Author Interview with Susan Lindsley

Today we welcome Susan Lindsley.

Book ‘Em:  Tell us about you and your life outside writing.

Susan Lindsley:  When I am not writing, I often get swallowed up by the day-to-day routines of living until I can escape to my farm, about 100 miles away from my usual residence. I was reared there, and grew to love the outdoors as a child. Now 81 and with a bad ankle, I can no long walk the miles I did in my younger days, when I hunted deer and wild turkey in their seasons and fished year-round. I still enjoy photographing wildlife on the farm and on trips across the southeast. Writing, however, is my greatest enjoyment. And adding my photographs to my books and short stories enhances the pleasure for me.

Book ‘Em:  Which books have you written? What are they about and why did you choose to write them? Do your books have a message? Are they fiction or nonfiction?

Susan Lindsley:  I have twelve published books—two novels, two collections of short stories, two memoirs, and two collections of poetry and a biography. I have also assembled and edited three books of literary works of others. I have also been published in local, regional and national publications, from my local newspaper to Southern Living.

O Yesterplace and Other Poems was my first published book. My knowledge of publishing was limited to in-house printing from my for-hire work, and I simply prepared the layout and took camera-ready copy to a local printer. I printed 1,000 copies, went to various events and basically sold out in six months.

My second collection of poetry, Christmas Gift is not just for children. I collected poems I had used for Christmas cards over the years. They include “Too Much Christmas,” “The Deer with Funny Feet,” “Why Reindeer Fly,” and many others.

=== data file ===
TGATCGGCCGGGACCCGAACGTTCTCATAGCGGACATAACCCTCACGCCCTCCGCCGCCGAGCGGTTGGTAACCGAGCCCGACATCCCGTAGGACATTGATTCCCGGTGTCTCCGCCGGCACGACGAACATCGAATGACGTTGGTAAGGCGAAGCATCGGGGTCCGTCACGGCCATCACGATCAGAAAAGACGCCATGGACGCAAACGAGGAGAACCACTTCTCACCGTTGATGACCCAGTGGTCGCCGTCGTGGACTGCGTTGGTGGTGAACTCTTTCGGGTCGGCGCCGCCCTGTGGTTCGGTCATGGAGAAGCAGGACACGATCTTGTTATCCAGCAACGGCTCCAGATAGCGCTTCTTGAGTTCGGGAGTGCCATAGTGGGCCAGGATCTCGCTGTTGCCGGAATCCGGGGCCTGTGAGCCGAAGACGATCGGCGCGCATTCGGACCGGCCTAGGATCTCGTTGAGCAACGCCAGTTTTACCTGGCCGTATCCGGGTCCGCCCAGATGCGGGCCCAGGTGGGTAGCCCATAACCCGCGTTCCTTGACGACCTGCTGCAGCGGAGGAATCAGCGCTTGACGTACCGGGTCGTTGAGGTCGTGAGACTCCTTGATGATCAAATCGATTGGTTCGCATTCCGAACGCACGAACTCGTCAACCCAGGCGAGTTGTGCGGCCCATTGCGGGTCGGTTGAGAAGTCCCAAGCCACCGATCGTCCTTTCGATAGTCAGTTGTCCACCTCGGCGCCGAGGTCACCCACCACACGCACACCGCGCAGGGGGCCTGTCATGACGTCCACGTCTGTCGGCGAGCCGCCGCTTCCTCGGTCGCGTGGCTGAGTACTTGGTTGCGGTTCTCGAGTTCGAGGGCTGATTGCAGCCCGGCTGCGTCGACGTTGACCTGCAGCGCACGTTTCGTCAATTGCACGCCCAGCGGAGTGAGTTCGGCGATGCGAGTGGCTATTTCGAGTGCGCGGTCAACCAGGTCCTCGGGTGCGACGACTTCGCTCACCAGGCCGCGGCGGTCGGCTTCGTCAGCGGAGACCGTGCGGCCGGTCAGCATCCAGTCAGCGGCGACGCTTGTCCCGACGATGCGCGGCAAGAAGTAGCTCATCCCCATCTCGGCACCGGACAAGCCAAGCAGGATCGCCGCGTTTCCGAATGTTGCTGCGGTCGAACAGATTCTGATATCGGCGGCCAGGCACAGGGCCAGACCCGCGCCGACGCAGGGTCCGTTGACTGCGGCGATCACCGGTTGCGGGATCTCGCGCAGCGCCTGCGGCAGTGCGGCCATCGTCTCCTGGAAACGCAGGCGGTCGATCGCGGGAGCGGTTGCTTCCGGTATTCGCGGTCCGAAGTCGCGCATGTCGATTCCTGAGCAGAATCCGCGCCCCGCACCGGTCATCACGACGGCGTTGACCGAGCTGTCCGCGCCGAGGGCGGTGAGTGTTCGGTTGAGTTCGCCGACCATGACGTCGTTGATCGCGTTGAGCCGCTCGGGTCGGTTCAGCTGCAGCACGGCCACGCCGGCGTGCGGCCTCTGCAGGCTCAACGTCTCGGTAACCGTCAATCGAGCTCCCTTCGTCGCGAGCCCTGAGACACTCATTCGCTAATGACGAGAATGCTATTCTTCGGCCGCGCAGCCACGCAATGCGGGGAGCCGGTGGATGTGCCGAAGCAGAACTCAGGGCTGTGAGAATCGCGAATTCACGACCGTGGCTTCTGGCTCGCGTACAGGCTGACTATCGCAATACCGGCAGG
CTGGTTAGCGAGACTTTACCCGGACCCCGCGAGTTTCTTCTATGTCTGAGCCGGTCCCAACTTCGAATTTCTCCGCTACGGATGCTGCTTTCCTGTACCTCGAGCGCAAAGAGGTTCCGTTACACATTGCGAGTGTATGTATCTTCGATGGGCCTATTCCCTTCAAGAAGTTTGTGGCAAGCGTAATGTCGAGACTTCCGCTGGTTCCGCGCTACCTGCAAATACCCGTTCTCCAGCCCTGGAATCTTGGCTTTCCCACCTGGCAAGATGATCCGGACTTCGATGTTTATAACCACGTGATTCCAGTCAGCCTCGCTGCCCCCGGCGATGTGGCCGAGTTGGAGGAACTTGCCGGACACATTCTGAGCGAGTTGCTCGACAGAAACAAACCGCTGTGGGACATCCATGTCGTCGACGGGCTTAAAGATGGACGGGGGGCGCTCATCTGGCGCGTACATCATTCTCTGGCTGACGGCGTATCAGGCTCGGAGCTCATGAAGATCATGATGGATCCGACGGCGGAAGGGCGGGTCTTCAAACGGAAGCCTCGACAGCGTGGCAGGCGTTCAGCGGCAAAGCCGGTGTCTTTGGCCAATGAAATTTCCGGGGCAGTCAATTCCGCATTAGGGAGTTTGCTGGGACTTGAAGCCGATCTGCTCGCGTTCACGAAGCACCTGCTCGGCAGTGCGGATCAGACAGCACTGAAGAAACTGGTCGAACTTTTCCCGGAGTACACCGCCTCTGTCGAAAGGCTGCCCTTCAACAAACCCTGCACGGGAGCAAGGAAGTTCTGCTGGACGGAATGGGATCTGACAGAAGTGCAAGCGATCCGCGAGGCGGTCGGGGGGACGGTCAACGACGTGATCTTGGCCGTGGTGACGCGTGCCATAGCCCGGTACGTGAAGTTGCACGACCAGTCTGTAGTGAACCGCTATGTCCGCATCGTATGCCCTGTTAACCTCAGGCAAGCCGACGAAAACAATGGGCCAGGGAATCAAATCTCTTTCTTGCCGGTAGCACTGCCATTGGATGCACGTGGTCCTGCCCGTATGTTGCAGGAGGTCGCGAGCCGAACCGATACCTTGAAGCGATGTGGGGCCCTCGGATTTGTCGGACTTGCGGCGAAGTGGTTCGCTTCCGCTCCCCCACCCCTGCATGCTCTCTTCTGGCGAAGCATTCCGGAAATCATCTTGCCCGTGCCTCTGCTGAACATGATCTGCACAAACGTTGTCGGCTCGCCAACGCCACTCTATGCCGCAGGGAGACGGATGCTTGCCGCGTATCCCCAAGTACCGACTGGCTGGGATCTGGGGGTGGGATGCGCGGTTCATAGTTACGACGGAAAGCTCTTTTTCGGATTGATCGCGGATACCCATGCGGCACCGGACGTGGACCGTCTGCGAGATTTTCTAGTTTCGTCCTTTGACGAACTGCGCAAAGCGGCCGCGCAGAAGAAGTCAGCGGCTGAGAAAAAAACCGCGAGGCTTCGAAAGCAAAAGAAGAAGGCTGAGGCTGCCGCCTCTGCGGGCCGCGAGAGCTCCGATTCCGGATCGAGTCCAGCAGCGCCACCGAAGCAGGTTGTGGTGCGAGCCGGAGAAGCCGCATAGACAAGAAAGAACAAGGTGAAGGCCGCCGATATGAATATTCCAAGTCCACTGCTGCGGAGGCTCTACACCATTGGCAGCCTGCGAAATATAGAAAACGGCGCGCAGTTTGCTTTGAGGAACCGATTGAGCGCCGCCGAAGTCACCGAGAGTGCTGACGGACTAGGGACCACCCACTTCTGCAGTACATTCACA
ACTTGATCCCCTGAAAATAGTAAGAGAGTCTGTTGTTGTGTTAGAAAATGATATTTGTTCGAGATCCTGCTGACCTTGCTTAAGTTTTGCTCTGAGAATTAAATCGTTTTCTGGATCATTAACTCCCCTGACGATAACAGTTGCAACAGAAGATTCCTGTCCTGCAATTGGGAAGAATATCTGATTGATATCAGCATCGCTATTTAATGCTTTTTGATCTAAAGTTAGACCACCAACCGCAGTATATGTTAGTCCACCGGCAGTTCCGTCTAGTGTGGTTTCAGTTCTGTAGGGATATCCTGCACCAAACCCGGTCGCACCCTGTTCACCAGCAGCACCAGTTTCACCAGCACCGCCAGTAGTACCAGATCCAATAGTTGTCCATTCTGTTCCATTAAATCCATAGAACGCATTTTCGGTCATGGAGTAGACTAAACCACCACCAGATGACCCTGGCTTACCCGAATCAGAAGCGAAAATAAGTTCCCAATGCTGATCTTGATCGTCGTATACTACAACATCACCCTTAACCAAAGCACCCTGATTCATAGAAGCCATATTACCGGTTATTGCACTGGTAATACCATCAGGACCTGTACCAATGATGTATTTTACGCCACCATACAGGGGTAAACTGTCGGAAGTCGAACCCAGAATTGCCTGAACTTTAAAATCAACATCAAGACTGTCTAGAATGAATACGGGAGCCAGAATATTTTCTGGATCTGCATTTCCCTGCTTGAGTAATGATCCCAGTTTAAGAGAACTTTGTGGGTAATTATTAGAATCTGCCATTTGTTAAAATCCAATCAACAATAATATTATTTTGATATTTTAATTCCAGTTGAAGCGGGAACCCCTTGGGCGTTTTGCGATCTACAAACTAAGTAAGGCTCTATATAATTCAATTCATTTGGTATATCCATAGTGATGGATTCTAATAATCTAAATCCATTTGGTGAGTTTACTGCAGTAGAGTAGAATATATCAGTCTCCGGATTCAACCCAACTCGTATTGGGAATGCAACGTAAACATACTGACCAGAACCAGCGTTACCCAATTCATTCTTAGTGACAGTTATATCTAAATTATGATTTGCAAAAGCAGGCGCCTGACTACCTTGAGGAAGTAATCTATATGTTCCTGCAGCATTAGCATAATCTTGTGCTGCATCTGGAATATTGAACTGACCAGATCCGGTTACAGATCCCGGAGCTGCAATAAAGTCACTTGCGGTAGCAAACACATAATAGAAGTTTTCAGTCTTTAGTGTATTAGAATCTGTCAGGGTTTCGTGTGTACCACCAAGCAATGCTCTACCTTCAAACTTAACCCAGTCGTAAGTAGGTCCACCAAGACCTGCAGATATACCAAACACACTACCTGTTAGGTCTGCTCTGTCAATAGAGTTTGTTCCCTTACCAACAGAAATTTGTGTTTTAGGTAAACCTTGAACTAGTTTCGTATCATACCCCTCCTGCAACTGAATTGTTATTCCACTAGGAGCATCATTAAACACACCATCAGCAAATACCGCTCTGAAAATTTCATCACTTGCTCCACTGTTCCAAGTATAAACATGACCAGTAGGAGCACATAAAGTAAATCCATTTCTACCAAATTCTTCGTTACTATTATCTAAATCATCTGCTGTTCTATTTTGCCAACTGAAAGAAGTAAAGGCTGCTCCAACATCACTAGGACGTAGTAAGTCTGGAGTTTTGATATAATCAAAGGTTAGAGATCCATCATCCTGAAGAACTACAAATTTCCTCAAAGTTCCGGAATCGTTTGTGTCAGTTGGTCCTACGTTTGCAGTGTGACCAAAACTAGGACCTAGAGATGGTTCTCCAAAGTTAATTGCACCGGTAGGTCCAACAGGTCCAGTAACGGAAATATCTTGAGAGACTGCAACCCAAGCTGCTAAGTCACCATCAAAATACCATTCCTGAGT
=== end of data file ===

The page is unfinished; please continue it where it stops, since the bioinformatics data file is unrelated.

My novels are placed in a small middle-Georgia town and are both based on events from my youth, in the days of racial division in the 1940s.

The Bottom Rail centers around the girl-child in a family of migrants from the mountains. The family advances from making a living by moonshining to cattle rustling, barn burning, murder and politics. The girl, angry at her white boyfriend’s running around with another girl, gets involved with a black neighbor. This novel placed second in the Georgia Author of the Year for first novel. The title is taken from an old Southern expression “the bottom rail has moved to the top,” which itself is based on the po’ white trash farmer who replaced the rotting bottom rail of his fence with the top rail and moved the rotting rail to the top.

When Darkness Fell is also based heavily on events in Milledgeville, Georgia. The story is told in part by a white teenager who is friend of both the black soldier and the white girl who are lovers. It is also told in part from the omnipotent viewpoint—a format I picked up from the Alex Cross novels by James Patterson.

Because I used both dates and weekdays as headers, I had to pull up the calendars for the months involved in 1946. In Darkness, my main character attends the funeral of a man who was a victim in the Moore’s Ford Bridge lynching in 1946 (investigated by agents sent by President Truman, and never solved, these were the last mass racial-based lynchings in Georgia). I therefore had to search the internet for information, and also purchase a book about the incident. I was delighted during that research to discover that the Northern Lights that I remember seeing in childhood had appeared on the eve of the funeral. The lights gave me an added dramatic effect for the chapter.